How well did you do? Read below for the correct answers and explanations.
1. Peanuts (Choice d)
A 1-ounce bag of peanuts is high in fat and calories. Thirty peanuts have 166 calories and 14 grams of fat. So why do peanuts win the vending machine choice award? The fat is primarily mono- and polyunsaturated heart-healthy fats. One ounce of peanuts also contains nearly 7 grams of protein and 2.3 grams of fiber, which will help to keep you feeling satisfied until dinner. In addition, peanuts are a good source of vitamin E, which is known to have antioxidant properties and to boost immune function, and magnesium, which relaxes muscles and increases metabolism. Some low-calorie pretzels (Choice a) are a good second choice (and the first choice if you're allergic to nuts) even though they have no nutritional value. The sugary cookies (Choice c) and fatty potato chips (Choice b) won't curb your hunger for long; therefore, these are not good choices.
2. Chicken and veggie kabob (Choice b)
This choice wins for several reasons: the variety of food groups, the low-fat preparation method and the lean protein it contains. A runner-up would be Choice a, the cheeseburger. (So long as you're using extra-lean ground meat and low-fat cheese!) Choice c is not only too starchy but also high in fat and calories from the mayo. As for Choice d—let's not even go there!
3. Chicken stir-fry (Choice a)
Stir-frying is defined as frying quickly in very little oil. Stir-fry dishes are generally loaded with veggies, which is another reason why Choice a is the winner. Choices b and d are deep-fried, which by now you know is not good. Did the word "baked" in Choice c fool you? Baking is a great low-fat cooking method; however, using cream of mushroom soup adds a lot of fat and calories. If this dish appeals to you, look for low-calorie cream soups, which are available at most supermarkets.
4. Sirloin steak with baked potato and veggies (Choice b)
Look, I'm not a huge steak advocate, because it's very high in calories, high in saturated fat, and the research on meat in general is not so favorable from a health perspective. But sirloin is one of the leaner cuts of beef, and in a restaurant it's usually available in a relatively small cut—8 or 9 ounces versus the 12 or 24 ounces for some other cuts, such as T-bone or prime rib. In this case, both the chicken dishes (Choices a and c) are deep-fried, which adds a considerable amount of fat and calories to a naturally lean piece of poultry. Shrimp (Choice d) is very low in fat and calories, but not when it's prepared scampi style. Some scampi recipes require as much as a whole stick of butter—for one plate. Your best bet would be to ask for a char-grilled piece of chicken and steamed vegetables seasoned with garlic. Very often if you simply ask for what you want, the restaurant will accommodate you.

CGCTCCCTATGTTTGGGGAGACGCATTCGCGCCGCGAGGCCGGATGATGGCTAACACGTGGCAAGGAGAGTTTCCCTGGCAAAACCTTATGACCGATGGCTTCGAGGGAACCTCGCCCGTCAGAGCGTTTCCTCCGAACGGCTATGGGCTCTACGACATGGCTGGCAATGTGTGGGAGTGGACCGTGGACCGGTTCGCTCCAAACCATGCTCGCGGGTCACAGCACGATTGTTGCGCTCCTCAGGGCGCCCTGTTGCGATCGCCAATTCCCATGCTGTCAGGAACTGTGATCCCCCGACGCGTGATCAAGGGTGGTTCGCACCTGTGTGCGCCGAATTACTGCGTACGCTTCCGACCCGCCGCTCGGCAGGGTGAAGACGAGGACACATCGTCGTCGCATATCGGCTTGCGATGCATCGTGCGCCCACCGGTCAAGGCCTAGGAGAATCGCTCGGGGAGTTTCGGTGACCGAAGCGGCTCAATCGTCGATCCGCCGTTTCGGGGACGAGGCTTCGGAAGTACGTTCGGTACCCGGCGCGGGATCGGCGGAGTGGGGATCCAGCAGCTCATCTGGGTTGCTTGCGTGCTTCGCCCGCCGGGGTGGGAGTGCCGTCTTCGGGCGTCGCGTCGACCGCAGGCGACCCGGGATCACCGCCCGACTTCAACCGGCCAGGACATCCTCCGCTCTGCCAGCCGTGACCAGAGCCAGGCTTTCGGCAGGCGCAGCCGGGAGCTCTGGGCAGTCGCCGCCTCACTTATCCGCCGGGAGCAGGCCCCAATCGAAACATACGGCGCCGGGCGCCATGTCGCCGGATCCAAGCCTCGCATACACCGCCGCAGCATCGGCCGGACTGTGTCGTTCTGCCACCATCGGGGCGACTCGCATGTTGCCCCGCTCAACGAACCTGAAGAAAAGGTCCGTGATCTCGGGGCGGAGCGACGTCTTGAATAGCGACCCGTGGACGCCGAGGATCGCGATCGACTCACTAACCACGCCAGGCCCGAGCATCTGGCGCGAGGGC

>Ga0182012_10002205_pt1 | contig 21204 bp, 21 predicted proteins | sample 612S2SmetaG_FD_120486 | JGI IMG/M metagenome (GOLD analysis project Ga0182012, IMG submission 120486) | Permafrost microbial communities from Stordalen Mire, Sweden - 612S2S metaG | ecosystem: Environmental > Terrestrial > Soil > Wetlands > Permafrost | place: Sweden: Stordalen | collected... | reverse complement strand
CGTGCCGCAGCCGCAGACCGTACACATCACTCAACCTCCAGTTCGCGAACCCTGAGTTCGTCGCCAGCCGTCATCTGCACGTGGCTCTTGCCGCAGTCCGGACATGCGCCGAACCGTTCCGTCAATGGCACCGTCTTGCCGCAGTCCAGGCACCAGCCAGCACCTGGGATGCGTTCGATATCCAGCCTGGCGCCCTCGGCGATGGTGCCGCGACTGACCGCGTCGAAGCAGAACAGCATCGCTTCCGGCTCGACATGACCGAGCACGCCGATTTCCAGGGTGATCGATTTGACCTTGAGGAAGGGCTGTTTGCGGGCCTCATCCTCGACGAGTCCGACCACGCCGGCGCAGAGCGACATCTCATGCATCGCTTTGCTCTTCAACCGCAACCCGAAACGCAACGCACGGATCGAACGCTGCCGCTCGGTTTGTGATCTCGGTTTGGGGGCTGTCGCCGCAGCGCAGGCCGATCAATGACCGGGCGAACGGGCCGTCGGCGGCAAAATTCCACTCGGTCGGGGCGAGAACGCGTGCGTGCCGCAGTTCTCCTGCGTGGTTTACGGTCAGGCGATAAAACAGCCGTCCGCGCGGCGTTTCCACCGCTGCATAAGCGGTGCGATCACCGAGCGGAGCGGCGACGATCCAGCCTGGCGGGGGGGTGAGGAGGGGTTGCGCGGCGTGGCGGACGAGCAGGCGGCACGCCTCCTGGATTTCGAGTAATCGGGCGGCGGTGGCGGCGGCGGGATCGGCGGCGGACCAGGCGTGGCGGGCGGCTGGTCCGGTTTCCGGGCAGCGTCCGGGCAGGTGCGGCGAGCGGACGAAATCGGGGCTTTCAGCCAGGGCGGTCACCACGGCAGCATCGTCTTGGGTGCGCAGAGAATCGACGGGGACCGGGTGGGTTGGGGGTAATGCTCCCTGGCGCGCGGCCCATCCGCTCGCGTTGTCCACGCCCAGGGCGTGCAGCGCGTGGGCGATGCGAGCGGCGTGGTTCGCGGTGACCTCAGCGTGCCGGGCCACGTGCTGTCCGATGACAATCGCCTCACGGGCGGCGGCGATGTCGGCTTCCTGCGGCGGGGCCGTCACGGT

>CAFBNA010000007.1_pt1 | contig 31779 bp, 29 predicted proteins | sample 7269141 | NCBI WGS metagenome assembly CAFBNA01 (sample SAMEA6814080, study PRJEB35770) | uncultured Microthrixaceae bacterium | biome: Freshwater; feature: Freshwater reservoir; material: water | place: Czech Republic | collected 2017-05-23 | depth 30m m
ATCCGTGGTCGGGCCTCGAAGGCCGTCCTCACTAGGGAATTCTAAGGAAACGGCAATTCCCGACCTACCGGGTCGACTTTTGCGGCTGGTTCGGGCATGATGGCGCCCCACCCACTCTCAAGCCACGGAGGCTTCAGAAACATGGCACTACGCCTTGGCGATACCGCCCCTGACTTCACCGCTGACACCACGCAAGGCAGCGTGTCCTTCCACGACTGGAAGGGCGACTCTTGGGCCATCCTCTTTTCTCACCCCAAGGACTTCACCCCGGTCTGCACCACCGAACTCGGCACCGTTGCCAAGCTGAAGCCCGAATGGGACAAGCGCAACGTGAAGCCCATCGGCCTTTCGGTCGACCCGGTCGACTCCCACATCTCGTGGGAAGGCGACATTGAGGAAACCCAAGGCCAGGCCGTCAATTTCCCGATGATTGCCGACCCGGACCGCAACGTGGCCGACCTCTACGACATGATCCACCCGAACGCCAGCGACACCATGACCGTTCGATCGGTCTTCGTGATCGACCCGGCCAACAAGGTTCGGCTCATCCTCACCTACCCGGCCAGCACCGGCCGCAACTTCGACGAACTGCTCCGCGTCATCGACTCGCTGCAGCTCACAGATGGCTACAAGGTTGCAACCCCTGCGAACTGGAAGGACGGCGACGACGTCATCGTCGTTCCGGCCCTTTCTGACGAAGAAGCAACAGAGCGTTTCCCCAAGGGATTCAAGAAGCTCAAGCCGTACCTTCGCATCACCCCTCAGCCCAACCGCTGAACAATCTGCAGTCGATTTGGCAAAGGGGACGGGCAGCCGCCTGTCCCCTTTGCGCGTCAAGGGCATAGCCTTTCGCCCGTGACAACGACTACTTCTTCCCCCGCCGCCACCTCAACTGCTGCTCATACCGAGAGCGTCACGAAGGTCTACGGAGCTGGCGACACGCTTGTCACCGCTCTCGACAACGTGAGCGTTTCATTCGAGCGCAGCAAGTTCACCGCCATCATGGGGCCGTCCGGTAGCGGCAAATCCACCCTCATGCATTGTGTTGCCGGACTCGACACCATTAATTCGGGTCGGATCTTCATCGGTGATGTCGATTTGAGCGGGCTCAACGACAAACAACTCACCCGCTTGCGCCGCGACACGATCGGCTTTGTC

5. Vodka and club soda (Choice b)
Choice b wins because it contains 97 calories per cocktail. All 80-proof liquors (the proof that is commonly served), including vodka, rum, gin, tequila and whiskey, contain approximately 65 calories per ounce (1.5 ounces is the amount used to prepare one cocktail or in one shot). Club soda contains zero calories. If you want a drink with a little more flavor, try a flavored vodka such as raspberry, citrus or vanilla, with the club soda. Choice a, a light beer, gets second place. Most 12-ounce bottles of light beer contain 100 calories. Choice d, a glass of wine, can also be a good choice. A 5-ounce serving of wine contains about 100 calories, but be careful—many bars and restaurants use giant wine glasses and pour up to 8 ounces of wine per glass, upping the calories to 160! Choice b is the loser here because tonic is just as high in calories as cola and other sodas. Juices such as orange, cranberry or pineapple add a lot of calories to cocktails as well.